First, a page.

wHAT is headless commerce?

A deeper dive in an api-first commerce world
These days are definitely not the ol' days anymore. While in the past you had either a desktop or a mobile to buy something online, today that all has changed. Not only have people changed device, even the channels where they buy have gone through a full metamorphosis. To support this change in behaviour, enter headless commerce. Let's find out what headless commerce is all about.
Geert Roete
Your host of the evening
What is headless commerce?
In its essence headless commerce is the splitting of the e-commerce part of a webshop (catalogs, products, payments,...) from the frontend. Call it 'less is more' where a headless commerce platform has no idea how the frontend looks like, and the only thing it is able is to respond to API queries.

For ecommerce architects that were raised with monolithic architectures à la Magento, this means going back to the start and fully rethink e-commerce.

Headless commerce is on the rise due to a number of factors. New devices have seen the past years the light, think about Google Home, Amazon Alexa and conversational commerce. Think about new ways of shopping like AR/VR where it becomes possible to virtually buy something in a virtual shop. Think about IOT. Think about marketplace shopping where people buy on the marketplace, but still fulfillment and delivery must happen. Think about people shopping in Instagram but still need a place to do the checkout.

While from a business and managerial point this headless commerce sounds pretty techie and slightly nerdy, splitting the front-end and back-end has several advantages (which we'll explain in the why).
Why headless commerce?
Why would you go for headless commerce? For those that are aware, a couple of years ago technocrats saw a lot of potential in IOT commerce (things that do online orders fully independently). This was coined as an early version of headless commerce, but it hasn't lived up to its promise yet. So why would you need headless commerce? Why would anyone need headless commerce? Let's sum up some considerations and see if headless is a match for you.

First of all go talk to your marketing people and ask if the webshop system that is being used, offers all they need in terms of flexibility, content placement, speed and visuals. Chances are big it isn't. Then ask your developers to do some changes to the webshop system. Chances are high it will take much time and they'll pray not to break any dependence between the several modules they have installed to make the container ship float.

When you feel your (large) webshop is a container ship that is tedious to steer, things become frustrating when new channels pop up (voice bots, chatbots, AR/VR, social media channels like Instagram and Facebook, marketplaces, ...). These different channels create a scattered feeling where your team needs to be all over the place, and most probably is forced to make choices (let's drop support for X, Y, Z). Since any entrepreneur knows that you must go where your customers are, dropping inbound channels just because the monolithic webshop is not supporting it is not really the prefered way to go.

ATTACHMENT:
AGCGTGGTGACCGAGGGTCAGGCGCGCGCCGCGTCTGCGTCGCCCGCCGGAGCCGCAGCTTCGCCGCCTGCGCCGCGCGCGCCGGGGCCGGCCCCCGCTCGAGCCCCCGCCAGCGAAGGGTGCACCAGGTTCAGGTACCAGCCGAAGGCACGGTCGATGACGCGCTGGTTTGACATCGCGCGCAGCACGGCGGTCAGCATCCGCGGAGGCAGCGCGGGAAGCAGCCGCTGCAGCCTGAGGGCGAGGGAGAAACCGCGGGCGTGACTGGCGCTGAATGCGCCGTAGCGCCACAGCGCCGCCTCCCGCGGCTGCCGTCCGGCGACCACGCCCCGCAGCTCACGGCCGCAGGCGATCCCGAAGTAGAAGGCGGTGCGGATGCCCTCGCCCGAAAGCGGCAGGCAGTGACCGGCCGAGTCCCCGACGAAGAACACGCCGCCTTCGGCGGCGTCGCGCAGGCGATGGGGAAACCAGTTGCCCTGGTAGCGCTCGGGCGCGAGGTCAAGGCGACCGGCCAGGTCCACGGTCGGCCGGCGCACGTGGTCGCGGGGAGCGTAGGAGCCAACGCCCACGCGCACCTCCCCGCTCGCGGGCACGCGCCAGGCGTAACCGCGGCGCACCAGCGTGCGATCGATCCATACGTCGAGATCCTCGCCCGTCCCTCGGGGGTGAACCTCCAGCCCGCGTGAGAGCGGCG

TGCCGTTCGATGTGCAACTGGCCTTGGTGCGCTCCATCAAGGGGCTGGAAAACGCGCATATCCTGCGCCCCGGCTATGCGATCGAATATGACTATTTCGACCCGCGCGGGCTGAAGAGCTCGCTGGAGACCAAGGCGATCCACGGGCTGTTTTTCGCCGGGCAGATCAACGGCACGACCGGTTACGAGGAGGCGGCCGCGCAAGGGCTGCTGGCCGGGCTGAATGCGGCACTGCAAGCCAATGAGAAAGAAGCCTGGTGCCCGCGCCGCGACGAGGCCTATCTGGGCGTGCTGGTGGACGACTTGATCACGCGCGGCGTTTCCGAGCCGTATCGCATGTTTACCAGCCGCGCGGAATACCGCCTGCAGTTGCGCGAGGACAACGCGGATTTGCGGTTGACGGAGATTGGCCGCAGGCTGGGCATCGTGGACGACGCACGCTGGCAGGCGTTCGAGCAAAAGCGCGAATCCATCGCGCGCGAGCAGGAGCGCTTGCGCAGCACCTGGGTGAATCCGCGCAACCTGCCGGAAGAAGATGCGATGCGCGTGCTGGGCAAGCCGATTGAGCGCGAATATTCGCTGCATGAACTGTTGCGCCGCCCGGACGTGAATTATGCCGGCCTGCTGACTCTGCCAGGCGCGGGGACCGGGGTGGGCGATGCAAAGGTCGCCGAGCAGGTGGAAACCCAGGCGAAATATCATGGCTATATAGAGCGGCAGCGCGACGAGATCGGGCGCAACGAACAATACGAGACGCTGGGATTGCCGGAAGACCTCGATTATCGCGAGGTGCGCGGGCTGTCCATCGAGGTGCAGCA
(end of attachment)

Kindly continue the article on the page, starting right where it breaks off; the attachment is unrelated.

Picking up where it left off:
In an ideal headless world, the Content Management Software that is being used by the marketing team can run totally free from the heavy webshop, and allows those motivated marketeers to create content for any of the mentioned channels. All operational e-commerce stuff is handled by a black box (the headless commerce platform) that communicates via API with the front-end channels.
From an IT architectural point of view, going headless has also different advantages. Needless to say that separating front-end from back-end creates a cleaner architecture (bug fixes at the frontend are not impacting the back-end) and thus is beneficial for security and also scalability. A bloated architecture is reduced to its minimum.

With cleaner architecture and separation of concerns comes cost effectiveness. Time-to-market can be sped up as instead of a large containership that goes to water, it's more a number of smaller boats that are put in the water at the same time. Especially in a retailer context where omnichannel is a must, this flexbility can make the difference between victory and loss.

Is headless commerce the best invention since sliced bread? Some disadvantages also deserve some attention. In case the headless commerce is fully run in-house as is done with the CMS front-end, it will require the IT team to maintain 2 different IT systems. This will introduce development overhead since two codebases must be maintained, 2 databases must be managed and chances are high the operational approach for the front-end will be different compared to the backend.

This dual approach has obviously an impact on cost of ownership. A decision on headless commerce should take into account the TCO and when all is done in-house this can become a big obstacle. With outsourced headless commerce, at least the cost can be better budgeted and no surprises will sit and wait at the front of your door.

Another disadvantage is that there is potential loss of platform functionality. When the webshop has both CMS and ecommerce functionality in one, there could be some functions that require high integration and simply do not work anymore when they are split. A good gap analysis on required functionality on the front-end should make sure all involved know what they will get, and what they will not get with headless commerce.

Interested to learn more?
Get in touch about headless commerce and what it can mean for your business.